BOSSES AT Canary Wharf in east London, where many multinational companies have their headquarters, have used a court injunction to prevent a demonstration in support of low paid cleaners.
The workers are locked in a battle for a living wage. The TGWU union, which represents many of the cleaners, had planned to hold a march on Canary Wharf as part of the ESF.
Following the injunction, anti-capitalist group Globalise Resistance have pledged to march today to defend freedom of speech and the right to demonstrate.
Chris Nineham from Globalise Resistance spoke to Socialist Worker:
“This wasn’t justice. This was one long discussion between a rich judge and a rich barrister about how to gag the protest on his clients’ land.
“As well as serving an injunction on me and the TGWU union, which had initially supported the march, they also served an injuction on persons unknown—on anyone who wanted to come.
“The court is also a theatre of intimidation. They made it quietly clear that if you didn’t keep to the injunction you would end up with fines and costs of tens of thousands of pounds, or worse.
“They tried to make me jump through hoops and repudiate any protest. But we challenged all the arguments one by one.
“It was a terrible shame that the TGWU didn’t even show up in court. Our movement has a duty to show that we will not be gagged by the corporations.”
Radical film director Ken Loach has agreed to speak at today’s protest.
Last night at the ESF he organised a special screening of his film Bread and Roses in support of the cleaners. His film tells the story of low paid janitors in Los Angeles.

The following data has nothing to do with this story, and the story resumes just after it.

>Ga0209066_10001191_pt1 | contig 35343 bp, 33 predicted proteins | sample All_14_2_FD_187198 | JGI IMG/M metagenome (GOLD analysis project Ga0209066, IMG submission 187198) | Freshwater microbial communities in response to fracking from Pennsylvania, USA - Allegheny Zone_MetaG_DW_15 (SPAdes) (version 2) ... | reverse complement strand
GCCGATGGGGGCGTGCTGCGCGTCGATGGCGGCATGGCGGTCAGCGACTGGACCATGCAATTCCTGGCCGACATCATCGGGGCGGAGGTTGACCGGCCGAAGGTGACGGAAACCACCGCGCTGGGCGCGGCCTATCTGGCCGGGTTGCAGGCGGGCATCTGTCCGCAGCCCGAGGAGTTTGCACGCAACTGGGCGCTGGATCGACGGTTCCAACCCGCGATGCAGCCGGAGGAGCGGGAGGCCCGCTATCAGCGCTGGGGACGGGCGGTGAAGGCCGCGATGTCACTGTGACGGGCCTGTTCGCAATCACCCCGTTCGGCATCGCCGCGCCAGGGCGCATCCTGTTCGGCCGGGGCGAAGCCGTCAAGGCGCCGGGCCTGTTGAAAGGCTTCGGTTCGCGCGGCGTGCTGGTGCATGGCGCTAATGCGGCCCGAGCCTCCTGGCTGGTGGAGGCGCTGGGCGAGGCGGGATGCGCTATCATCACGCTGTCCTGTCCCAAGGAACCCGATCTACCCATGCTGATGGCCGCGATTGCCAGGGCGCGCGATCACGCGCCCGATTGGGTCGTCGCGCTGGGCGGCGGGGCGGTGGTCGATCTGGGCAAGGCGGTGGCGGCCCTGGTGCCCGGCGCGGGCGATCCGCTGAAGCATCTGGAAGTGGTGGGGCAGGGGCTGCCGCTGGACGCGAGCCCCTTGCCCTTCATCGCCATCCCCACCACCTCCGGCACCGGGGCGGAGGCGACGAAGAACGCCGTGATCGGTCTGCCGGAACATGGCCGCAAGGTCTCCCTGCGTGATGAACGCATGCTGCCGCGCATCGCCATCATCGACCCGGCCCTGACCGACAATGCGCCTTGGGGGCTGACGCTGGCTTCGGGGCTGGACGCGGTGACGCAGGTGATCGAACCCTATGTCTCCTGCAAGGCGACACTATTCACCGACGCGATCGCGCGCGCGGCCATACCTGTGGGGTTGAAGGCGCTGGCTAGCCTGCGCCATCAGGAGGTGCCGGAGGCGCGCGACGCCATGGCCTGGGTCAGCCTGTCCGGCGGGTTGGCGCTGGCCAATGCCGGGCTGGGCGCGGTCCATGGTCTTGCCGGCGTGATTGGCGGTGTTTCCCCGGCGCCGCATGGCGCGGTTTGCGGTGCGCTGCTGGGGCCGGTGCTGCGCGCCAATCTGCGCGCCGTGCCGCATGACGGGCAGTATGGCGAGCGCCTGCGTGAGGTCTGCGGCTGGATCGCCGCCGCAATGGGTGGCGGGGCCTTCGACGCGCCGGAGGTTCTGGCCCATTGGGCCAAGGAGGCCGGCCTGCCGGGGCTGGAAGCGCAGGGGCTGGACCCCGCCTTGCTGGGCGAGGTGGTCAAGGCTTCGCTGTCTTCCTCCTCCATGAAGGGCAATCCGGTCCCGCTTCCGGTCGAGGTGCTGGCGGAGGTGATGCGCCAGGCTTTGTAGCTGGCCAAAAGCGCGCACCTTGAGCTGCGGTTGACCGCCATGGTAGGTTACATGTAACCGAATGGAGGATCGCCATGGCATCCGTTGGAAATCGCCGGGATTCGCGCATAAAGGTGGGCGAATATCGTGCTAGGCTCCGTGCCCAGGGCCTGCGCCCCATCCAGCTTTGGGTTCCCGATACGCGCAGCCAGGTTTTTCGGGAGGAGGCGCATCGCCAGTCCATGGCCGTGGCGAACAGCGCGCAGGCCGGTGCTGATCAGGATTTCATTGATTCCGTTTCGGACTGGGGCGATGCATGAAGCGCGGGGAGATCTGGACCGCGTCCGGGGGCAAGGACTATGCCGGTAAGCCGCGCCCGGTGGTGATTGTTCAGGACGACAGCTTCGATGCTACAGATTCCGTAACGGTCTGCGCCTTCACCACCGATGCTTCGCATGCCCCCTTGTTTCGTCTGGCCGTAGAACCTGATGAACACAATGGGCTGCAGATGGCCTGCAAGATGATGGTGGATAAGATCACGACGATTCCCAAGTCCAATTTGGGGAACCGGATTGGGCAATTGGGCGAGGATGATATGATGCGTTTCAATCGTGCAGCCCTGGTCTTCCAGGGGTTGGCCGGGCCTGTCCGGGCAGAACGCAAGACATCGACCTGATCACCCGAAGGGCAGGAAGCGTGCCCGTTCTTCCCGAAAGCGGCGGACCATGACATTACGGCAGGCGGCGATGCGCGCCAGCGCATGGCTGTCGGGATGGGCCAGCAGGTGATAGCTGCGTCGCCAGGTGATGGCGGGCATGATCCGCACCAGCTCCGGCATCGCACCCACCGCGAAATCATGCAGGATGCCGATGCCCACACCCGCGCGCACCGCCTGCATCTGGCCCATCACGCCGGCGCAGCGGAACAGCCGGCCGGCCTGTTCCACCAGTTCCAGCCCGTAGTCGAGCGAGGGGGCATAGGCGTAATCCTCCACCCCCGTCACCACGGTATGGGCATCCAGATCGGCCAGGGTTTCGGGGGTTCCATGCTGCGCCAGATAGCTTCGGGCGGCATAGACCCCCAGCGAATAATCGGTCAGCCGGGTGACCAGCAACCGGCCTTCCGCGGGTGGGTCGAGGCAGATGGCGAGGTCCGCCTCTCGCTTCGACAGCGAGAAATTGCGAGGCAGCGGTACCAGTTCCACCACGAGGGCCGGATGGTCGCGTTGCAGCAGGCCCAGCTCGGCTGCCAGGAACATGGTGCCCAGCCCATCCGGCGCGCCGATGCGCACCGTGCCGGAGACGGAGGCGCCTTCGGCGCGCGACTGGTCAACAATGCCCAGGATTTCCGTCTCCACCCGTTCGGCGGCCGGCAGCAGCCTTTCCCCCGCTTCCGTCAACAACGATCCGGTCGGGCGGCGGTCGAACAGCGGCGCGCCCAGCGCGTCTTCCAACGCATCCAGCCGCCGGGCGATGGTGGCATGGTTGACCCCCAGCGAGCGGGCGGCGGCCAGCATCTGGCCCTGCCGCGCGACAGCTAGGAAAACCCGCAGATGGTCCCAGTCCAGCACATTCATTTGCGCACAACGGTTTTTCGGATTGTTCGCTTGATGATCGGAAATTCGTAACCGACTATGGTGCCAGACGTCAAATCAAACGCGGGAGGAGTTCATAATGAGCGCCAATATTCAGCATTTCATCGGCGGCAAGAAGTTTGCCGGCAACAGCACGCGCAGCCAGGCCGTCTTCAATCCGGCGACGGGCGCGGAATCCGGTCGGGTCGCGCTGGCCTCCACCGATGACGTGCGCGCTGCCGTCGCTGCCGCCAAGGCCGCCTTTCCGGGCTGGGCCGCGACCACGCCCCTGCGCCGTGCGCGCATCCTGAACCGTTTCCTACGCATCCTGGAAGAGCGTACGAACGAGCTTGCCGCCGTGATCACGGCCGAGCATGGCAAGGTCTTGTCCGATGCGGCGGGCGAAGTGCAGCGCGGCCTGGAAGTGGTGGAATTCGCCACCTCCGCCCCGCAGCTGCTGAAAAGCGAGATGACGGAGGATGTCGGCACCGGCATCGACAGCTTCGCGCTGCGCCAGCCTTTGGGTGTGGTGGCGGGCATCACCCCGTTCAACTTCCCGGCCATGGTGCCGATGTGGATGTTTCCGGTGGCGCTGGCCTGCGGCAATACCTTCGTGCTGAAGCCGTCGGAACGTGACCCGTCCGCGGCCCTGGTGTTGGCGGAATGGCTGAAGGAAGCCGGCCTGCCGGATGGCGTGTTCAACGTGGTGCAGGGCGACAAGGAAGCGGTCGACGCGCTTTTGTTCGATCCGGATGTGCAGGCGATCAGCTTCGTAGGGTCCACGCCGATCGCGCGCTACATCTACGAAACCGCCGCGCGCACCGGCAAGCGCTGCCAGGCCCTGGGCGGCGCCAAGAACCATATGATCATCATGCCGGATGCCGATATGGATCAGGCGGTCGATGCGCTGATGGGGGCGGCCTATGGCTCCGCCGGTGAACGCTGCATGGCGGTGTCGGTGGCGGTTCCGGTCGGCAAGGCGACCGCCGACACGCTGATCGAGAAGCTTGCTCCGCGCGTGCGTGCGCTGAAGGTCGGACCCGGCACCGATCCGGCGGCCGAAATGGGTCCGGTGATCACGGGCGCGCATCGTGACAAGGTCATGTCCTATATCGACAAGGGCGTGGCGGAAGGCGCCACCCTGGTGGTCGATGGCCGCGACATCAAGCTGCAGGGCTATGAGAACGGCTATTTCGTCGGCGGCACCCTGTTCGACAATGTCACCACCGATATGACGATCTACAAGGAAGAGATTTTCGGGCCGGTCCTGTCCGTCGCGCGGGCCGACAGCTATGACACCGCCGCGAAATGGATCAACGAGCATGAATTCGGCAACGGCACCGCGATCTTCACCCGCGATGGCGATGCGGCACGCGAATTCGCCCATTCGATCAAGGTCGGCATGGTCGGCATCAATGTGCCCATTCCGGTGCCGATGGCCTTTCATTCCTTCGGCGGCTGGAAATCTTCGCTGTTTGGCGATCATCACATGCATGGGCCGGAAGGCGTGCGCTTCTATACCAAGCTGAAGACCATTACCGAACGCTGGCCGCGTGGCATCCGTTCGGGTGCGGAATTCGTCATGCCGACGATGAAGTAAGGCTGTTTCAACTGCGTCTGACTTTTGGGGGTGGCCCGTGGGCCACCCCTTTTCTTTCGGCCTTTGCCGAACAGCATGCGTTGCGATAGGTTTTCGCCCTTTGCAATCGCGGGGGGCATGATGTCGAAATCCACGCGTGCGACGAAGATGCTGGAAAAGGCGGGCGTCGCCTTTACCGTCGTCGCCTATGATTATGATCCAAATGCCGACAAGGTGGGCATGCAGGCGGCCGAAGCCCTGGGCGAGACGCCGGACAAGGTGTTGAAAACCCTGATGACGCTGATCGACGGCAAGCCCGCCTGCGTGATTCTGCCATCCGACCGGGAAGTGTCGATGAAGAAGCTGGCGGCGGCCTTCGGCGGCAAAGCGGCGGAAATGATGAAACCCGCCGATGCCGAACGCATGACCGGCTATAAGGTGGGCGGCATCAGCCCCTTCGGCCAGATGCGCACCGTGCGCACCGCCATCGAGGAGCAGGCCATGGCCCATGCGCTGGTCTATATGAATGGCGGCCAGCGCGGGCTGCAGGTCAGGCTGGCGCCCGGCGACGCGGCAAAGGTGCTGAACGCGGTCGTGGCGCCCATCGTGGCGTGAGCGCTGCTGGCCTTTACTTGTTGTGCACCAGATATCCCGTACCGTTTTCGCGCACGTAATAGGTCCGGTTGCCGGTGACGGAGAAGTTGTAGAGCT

Loach told Socialist Worker, “It’s important for people to get a decent living for a full week’s work, not poverty wages. This sort of campaign brings together three very important strands—firstly the issue of low pay, secondly the exploitation of immigrants, and thirdly the irresponsibility and greed of the big corporations.”
The film director is a supporter of the Respect coalition, which has challenged Labour in recent elections. Loach says, “When I go to the demo in support of the clearners I’ll be a bit cheeky.
“I’ll say the best way to campaign is to join Respect, because Respect want to address all these issues.”
Paul Laverty, who wrote Bread and Roses, joined Loach for the screening. Laverty says, “The Canary Wharf campaign is very similar to the Justice for Janitors campaign covered in Bread and Roses.
“The workers there were facing very low wages with no sick pay, pensions or paid holidays, and a lot of the workers were illegal immigrants at the time. But they still fought for their rights.
“The SEIU union, which represented the workers, were very creative in their response to the corporations when they were served with injunctions.”
According to Kevin Doyle, executive vice-president of the SEIU in New York, many of the companies at Canary Wharf are “the same companies we deal with every day in New York”.
He told Socialist Worker, “These companies should be held accountable in the US for what they do over here.”
Protest to defend freedom of speech and the right to march, today at 4.30pm, Marsh Wall, on the corner of Mastmaker Road (access from Canary Wharf tube). Some activists will be gathering at Euston station at 3pm to travel to the protest together.